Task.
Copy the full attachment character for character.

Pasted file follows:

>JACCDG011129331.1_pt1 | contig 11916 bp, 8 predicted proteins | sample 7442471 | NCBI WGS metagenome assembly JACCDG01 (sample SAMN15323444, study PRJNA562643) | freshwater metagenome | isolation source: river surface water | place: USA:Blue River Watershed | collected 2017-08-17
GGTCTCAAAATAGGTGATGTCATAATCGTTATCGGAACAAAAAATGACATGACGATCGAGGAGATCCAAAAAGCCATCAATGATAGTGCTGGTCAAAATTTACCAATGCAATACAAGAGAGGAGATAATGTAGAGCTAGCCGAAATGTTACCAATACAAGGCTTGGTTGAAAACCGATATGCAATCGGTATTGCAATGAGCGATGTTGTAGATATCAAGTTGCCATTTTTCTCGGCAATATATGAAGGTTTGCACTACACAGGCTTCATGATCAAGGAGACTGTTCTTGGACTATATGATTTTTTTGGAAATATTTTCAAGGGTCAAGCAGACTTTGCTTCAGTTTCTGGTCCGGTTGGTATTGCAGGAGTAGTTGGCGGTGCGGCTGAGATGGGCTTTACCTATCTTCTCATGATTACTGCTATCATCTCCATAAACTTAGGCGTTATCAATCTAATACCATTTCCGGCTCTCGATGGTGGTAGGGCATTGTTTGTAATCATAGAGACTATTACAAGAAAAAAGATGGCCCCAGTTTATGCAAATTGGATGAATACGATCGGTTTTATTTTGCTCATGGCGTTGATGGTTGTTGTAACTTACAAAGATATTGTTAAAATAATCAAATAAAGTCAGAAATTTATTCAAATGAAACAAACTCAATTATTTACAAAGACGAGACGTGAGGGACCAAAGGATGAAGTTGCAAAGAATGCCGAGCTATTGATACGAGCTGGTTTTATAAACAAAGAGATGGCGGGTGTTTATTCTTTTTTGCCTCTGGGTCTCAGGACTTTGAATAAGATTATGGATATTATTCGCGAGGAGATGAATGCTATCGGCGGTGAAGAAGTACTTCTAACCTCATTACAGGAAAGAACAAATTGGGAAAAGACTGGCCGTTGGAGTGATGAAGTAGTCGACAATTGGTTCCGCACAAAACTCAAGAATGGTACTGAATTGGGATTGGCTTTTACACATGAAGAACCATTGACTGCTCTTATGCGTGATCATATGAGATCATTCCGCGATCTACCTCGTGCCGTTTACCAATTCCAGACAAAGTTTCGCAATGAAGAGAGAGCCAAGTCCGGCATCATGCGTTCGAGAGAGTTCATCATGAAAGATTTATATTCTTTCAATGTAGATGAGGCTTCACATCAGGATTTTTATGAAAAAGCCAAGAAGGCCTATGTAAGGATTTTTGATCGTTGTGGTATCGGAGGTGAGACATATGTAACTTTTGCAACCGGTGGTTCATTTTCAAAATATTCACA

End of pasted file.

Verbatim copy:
>JACCDG011129331.1_pt1 | contig 11916 bp, 8 predicted proteins | sample 7442471 | NCBI WGS metagenome assembly JACCDG01 (sample SAMN15323444, study PRJNA562643) | freshwater metagenome | isolation source: river surface water | place: USA:Blue River Watershed | collected 2017-08-17
GGTCTCAAAATAGGTGATGTCATAATCGTTATCGGAACAAAAAATGACATGACGATCGAGGAGATCCAAAAAGCCATCAATGATAGTGCTGGTCAAAATTTACCAATGCAATACAAGAGAGGAGATAATGTAGAGCTAGCCGAAATGTTACCAATACAAGGCTTGGTTGAAAACCGATATGCAATCGGTATTGCAATGAGCGATGTTGTAGATATCAAGTTGCCATTTTTCTCGGCAATATATGAAGGTTTGCACTACACAGGCTTCATGATCAAGGAGACTGTTCTTGGACTATATGATTTTTTTGGAAATATTTTCAAGGGTCAAGCAGACTTTGCTTCAGTTTCTGGTCCGGTTGGTATTGCAGGAGTAGTTGGCGGTGCGGCTGAGATGGGCTTTACCTATCTTCTCATGATTACTGCTATCATCTCCATAAACTTAGGCGTTATCAATCTAATACCATTTCCGGCTCTCGATGGTGGTAGGGCATTGTTTGTAATCATAGAGACTATTACAAGAAAAAAGATGGCCCCAGTTTATGCAAATTGGATGAATACGATCGGTTTTATTTTGCTCATGGCGTTGATGGTTGTTGTAACTTACAAAGATATTGTTAAAATAATCAAATAAAGTCAGAAATTTATTCAAATGAAACAAACTCAATTATTTACAAAGACGAGACGTGAGGGACCAAAGGATGAAGTTGCAAAGAATGCCGAGCTATTGATACGAGCTGGTTTTATAAACAAAGAGATGGCGGGTGTTTATTCTTTTTTGCCTCTGGGTCTCAGGACTTTGAATAAGATTATGGATATTATTCGCGAGGAGATGAATGCTATCGGCGGTGAAGAAGTACTTCTAACCTCATTACAGGAAAGAACAAATTGGGAAAAGACTGGCCGTTGGAGTGATGAAGTAGTCGACAATTGGTTCCGCACAAAACTCAAGAATGGTACTGAATTGGGATTGGCTTTTACACATGAAGAACCATTGACTGCTCTTATGCGTGATCATATGAGATCATTCCGCGATCTACCTCGTGCCGTTTACCAATTCCAGACAAAGTTTCGCAATGAAGAGAGAGCCAAGTCCGGCATCATGCGTTCGAGAGAGTTCATCATGAAAGATTTATATTCTTTCAATGTAGATGAGGCTTCACATCAGGATTTTTATGAAAAAGCCAAGAAGGCCTATGTAAGGATTTTTGATCGTTGTGGTATCGGAGGTGAGACATATGTAACTTTTGCAACCGGTGGTTCATTTTCAAAATATTCACA